Electoral Reforms In India

[op-ed snap] When the big guys fightMains Onlyop-ed snap

Note4Students

From UPSC perspective, the following things are important :

Prelims level : nothing much

Mains level : Opposition Parties' mistrust over EVMs is not a good precedent for democratic setup.


CONTEXT

ON the eve of counting, the Opposition demonstrated its mistrust of the electoral process yet again.

Mistrust of EVMs

  • In a memorandum, several top leaders urged the Election Commission (EC) to match VVPAT (Voter Verifiable Paper Audit Trail) slips with EVMs in five polling stations per Assembly segment before going ahead with the counting of votes.
  • Their argument: verifying VVPATs beforehand would give poll officers a chance to prevent discrepancies.
  • They wanted 100 per cent matching in all polling booths of an Assembly constituency if even one discrepancy was reported during sample checks. However, the EC decided to stick to the procedure of counting first and conducting VVPAT verification later.

Supreme Court’s Judgement

  • A fortnight ago, the Supreme Court had rejected a review petition by 21 leaders of Opposition parties demanding that the random matching of VVPAT slips with EVMs should be raised to at least 25 per cent as against the present 2 per cent.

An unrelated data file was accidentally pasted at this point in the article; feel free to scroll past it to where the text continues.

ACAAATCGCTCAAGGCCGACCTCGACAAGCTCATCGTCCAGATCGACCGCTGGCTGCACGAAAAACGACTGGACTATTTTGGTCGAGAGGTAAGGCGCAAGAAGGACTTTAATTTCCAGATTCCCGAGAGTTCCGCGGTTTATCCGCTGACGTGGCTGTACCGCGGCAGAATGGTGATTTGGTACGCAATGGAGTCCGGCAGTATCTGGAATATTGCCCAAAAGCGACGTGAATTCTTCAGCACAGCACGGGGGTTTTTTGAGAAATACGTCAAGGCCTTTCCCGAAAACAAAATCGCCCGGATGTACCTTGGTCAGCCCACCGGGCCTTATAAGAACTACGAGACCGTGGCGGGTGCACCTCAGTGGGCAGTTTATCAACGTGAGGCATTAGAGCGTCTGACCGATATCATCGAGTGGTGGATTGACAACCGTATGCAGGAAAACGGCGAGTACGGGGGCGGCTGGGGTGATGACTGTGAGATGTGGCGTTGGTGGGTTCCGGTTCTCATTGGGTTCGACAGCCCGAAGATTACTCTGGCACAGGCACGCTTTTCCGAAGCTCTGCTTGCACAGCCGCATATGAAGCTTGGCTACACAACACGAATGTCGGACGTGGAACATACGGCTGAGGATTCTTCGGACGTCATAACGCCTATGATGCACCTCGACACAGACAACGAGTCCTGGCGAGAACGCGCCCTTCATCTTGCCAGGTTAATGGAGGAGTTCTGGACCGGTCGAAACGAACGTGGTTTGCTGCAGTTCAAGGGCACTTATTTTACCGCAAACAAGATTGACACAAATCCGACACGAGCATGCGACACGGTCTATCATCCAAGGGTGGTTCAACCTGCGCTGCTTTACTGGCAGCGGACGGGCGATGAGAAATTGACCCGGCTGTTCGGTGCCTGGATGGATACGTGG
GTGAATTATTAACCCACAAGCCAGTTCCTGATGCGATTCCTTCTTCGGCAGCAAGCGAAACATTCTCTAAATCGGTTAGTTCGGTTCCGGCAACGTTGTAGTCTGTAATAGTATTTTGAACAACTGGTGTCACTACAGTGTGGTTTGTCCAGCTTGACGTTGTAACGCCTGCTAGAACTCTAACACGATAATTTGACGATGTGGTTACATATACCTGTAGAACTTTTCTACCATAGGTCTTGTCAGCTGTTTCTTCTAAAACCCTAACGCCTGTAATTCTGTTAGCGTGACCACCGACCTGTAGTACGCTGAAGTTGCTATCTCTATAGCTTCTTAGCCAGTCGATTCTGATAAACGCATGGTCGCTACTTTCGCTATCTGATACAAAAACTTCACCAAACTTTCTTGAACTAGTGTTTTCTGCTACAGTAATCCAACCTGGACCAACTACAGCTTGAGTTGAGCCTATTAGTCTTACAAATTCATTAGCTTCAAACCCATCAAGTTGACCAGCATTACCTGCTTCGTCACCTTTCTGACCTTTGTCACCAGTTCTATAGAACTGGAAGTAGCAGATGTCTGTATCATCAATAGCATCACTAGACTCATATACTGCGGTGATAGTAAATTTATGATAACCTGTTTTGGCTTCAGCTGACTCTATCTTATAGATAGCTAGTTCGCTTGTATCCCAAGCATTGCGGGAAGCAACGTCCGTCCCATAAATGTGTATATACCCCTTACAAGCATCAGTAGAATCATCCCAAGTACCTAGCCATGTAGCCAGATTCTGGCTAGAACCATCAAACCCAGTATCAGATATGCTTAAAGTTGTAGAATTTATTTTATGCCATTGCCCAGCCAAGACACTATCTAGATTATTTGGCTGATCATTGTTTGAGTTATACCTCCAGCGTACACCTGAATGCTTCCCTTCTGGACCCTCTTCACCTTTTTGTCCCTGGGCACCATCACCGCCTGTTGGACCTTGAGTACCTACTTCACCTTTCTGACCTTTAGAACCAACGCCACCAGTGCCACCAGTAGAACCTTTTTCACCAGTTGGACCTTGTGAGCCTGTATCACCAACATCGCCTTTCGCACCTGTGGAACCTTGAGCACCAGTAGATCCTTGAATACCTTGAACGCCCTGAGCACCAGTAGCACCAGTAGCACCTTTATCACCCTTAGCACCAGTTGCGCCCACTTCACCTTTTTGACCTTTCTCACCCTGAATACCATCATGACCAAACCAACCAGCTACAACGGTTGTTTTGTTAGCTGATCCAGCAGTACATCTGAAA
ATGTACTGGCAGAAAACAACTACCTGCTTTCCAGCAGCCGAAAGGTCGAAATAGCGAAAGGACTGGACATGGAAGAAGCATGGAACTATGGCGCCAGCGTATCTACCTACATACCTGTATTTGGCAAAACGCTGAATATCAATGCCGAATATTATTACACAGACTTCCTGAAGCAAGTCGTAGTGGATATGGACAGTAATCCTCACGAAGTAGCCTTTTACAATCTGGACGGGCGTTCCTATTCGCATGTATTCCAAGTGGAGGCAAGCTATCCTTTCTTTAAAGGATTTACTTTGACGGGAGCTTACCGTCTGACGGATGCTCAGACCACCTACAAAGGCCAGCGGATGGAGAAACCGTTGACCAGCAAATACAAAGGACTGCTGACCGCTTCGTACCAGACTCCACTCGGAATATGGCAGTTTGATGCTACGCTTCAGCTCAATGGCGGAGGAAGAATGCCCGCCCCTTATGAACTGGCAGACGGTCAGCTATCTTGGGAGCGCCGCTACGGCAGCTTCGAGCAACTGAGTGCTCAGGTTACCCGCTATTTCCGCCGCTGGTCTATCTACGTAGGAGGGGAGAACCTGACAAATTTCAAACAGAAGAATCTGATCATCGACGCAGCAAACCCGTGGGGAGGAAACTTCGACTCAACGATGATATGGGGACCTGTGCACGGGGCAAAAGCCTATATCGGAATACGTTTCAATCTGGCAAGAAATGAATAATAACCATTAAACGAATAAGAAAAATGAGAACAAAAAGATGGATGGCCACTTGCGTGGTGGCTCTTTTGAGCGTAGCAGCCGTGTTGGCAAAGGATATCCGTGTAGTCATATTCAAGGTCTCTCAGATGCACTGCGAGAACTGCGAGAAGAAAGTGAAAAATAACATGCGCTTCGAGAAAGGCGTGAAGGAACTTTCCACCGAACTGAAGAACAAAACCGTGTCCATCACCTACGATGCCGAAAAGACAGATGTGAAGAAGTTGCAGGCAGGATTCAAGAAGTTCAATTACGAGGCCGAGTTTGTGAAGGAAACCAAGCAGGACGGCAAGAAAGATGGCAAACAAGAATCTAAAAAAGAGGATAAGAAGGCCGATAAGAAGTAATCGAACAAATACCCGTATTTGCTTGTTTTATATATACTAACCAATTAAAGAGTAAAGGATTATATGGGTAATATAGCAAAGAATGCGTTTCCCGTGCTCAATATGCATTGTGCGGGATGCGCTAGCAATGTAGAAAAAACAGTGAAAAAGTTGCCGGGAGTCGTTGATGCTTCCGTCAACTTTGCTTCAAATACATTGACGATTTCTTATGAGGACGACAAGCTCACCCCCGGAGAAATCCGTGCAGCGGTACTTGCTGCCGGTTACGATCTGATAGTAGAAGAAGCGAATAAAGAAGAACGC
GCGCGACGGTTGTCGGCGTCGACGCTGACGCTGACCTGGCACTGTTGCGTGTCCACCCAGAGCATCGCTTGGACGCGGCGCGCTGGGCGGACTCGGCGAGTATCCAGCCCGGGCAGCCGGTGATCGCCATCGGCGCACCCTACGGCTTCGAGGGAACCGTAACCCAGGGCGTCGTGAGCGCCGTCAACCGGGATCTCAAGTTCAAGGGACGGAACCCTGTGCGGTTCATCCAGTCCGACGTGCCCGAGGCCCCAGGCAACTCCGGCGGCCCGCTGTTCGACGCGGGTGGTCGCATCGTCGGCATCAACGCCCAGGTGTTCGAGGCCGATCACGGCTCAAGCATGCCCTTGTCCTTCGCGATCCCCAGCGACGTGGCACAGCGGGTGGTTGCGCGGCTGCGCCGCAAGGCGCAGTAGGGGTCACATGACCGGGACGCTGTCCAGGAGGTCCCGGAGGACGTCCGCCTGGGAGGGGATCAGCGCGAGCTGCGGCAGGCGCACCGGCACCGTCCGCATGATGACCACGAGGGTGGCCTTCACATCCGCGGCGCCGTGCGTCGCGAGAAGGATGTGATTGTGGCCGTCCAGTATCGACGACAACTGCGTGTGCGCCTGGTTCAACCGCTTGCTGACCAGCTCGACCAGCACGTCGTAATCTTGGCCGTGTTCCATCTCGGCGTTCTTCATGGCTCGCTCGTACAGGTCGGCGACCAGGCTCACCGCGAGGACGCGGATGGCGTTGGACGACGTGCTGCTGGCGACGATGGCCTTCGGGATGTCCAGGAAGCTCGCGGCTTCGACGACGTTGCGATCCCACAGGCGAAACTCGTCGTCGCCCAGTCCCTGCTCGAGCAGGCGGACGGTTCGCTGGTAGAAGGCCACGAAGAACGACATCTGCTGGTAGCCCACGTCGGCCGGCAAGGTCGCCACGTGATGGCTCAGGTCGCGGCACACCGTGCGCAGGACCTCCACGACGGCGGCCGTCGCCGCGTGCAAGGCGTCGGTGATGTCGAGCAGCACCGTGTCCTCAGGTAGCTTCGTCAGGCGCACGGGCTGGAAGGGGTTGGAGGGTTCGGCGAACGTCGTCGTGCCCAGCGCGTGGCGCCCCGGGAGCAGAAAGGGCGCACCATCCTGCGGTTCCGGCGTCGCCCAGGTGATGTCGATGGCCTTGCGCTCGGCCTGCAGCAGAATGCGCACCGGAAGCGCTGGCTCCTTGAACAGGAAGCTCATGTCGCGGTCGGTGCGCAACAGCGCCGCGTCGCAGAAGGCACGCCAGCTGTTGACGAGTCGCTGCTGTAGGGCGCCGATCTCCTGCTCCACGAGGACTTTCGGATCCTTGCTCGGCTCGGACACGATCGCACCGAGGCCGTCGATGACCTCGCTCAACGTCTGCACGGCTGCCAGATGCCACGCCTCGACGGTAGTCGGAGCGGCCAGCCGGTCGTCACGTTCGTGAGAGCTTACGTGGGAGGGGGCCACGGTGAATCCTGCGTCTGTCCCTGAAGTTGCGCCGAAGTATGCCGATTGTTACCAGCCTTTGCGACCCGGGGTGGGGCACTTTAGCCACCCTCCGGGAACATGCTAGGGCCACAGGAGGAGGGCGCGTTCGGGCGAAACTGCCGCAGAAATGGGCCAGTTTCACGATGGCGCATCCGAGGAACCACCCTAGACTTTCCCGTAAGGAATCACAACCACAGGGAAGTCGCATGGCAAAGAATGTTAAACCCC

• But the apex court refused to modify its April 8 order directing the EC to increase the number for random tallying from one to five polling booths per Assembly segment in the parliamentary polls.
  • This fair arrangement should have been acceptable to all, but Telugu Desam Party chief N Chandrababu Naidu and others have continued to fuel suspicion on the pretext of seeking greater transparency and confidence-building in the EVM system.

Conclusion

  • It’s ironical that the Opposition parties have submitted themselves to the humongous poll exercise over the past month and a half but at the same time missed no opportunity to question its reliability.
  • They have also repeatedly cast aspersions on the functioning of the EC.
  • Indeed, the poll conductor has done itself no favour by first delaying action on complaints against PM Narendra Modi and BJP chief Amit Shah and then, after being pulled up by the Supreme Court, disposing of the petitions with undue haste.
  • The rapid-fire clean chits were in stark contrast to the assertiveness shown by TN Seshan and JM Lyngdoh when they were at the helm.
  • Warts and all, the EC should have the last word on the conduct of the elections.
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